|I do. We do. You do.|
Children recognize individual sounds in a word.
Teacher ~ What is the first sound in "wig"?
Student ~ The first sound in wig is /w/.
Children recognize the same sounds in different words.
Teacher ~ What sound is the same in "dog, dip, and den"?
Student ~ The first sound, /d/, is the same.
Children recognize the word in a set of three or four words that has the "odd" sound.
Teacher ~ Which word doesn't belong: "hen, hat, rug".
Student ~ Rug does not belong. It doesn't begin with /h/.
Children listen to a sequence of separately spoken phonemes, and then combine the phonemes to form a word. Then they write and read the word.
Teacher ~ What word is /b/ /e/ /d/?
Student ~ /b/ /e/ /d/ is bed.
Teacher ~ Now let's write the sounds bed: /b/, write b; /e/, write e; /d/, write d.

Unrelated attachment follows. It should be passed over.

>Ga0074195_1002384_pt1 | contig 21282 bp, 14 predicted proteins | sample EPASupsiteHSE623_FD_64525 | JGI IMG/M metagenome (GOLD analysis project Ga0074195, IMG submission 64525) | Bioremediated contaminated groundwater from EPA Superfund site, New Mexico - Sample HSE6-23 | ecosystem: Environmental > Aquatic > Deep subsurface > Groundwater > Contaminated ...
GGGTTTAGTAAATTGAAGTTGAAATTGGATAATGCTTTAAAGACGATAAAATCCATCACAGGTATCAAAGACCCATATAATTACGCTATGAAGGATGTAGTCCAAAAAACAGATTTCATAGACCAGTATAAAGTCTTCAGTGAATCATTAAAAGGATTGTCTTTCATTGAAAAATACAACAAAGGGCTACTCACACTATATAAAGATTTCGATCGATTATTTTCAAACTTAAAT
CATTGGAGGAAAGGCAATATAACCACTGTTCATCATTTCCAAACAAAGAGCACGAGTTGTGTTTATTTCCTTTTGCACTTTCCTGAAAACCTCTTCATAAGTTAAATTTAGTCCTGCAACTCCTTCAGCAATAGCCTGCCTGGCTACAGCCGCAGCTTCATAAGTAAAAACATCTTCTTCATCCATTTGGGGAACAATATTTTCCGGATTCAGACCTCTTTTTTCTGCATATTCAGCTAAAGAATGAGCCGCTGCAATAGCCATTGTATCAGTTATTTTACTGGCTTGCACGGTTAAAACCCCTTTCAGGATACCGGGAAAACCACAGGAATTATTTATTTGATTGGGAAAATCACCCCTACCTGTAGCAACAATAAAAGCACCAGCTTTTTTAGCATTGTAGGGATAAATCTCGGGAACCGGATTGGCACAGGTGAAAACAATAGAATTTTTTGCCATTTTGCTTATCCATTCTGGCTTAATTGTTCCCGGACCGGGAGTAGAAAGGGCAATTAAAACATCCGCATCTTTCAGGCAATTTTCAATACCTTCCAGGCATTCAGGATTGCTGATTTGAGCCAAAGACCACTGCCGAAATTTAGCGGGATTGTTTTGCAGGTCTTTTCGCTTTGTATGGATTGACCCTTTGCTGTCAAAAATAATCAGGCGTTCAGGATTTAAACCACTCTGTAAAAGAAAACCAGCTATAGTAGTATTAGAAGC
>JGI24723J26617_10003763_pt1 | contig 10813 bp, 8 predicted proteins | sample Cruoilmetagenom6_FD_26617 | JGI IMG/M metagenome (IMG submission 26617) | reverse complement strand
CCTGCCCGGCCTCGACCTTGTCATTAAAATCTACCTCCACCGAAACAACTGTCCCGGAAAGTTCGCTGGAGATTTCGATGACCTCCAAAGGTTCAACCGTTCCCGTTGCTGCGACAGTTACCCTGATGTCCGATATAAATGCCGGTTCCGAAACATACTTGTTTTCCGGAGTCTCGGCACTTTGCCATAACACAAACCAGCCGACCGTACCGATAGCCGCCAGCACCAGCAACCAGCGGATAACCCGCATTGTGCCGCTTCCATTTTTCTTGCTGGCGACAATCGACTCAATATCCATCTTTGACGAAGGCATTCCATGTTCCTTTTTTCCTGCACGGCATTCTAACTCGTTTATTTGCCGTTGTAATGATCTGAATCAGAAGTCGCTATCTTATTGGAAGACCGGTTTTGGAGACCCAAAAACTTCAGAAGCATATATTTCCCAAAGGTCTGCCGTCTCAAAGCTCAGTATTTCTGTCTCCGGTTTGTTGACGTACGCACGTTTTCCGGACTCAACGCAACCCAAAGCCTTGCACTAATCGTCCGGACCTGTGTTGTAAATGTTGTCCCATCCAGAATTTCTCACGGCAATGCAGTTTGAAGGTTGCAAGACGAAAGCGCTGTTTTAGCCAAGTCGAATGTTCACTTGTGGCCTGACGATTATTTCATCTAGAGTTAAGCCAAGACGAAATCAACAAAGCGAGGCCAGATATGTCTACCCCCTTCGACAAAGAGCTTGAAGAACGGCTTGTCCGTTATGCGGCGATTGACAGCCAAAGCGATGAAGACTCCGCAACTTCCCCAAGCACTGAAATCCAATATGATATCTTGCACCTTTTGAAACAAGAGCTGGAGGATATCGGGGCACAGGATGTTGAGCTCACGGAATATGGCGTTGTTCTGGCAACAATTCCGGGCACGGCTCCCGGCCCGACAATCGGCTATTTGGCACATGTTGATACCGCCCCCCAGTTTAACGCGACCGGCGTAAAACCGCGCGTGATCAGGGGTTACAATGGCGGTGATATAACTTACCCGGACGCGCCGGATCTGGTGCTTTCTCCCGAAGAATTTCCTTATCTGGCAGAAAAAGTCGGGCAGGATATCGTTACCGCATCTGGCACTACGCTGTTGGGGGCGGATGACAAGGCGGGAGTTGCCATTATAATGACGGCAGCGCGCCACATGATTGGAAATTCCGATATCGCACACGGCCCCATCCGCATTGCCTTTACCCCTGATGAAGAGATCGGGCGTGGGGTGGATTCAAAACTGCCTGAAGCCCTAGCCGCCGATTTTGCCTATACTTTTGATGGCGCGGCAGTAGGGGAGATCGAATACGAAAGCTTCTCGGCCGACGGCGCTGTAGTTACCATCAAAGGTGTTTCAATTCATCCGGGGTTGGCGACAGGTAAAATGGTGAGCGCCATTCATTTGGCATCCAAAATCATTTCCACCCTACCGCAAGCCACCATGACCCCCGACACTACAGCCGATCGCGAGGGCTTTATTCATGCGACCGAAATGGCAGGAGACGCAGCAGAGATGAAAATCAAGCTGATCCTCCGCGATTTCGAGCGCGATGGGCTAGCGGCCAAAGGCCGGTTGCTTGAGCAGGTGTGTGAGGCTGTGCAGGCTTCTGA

Teacher ~ Writes the word on the board. Now we're going to read the word bed.
Children break a word into its separate sounds, saying each sound as the tap out or count it.
Then they write and read the word.
Teacher ~ How many sounds are in "frog"?
Student ~ /f/ /r/ /o/ /g/. Four sounds.
Children recognize the word that remains when a phoneme is removed from another word.
Teacher ~ What is "smile" without the /s/?
Student ~ Smile without the /s/ is mile.
Children make a new word by adding a phoneme to an existing word.
Teacher ~ What word do you have if you add /s/ to the beginning of "park"?
Student ~ Spark.
Children substitue one phoneme for another to make a new word.
Teacher ~ The word is "bug". Change /g/ to /n/. What's the new word?
Student ~ Bun.
Resource ~ Put Reading First...The Research Building Blocks for Teaching Children to Read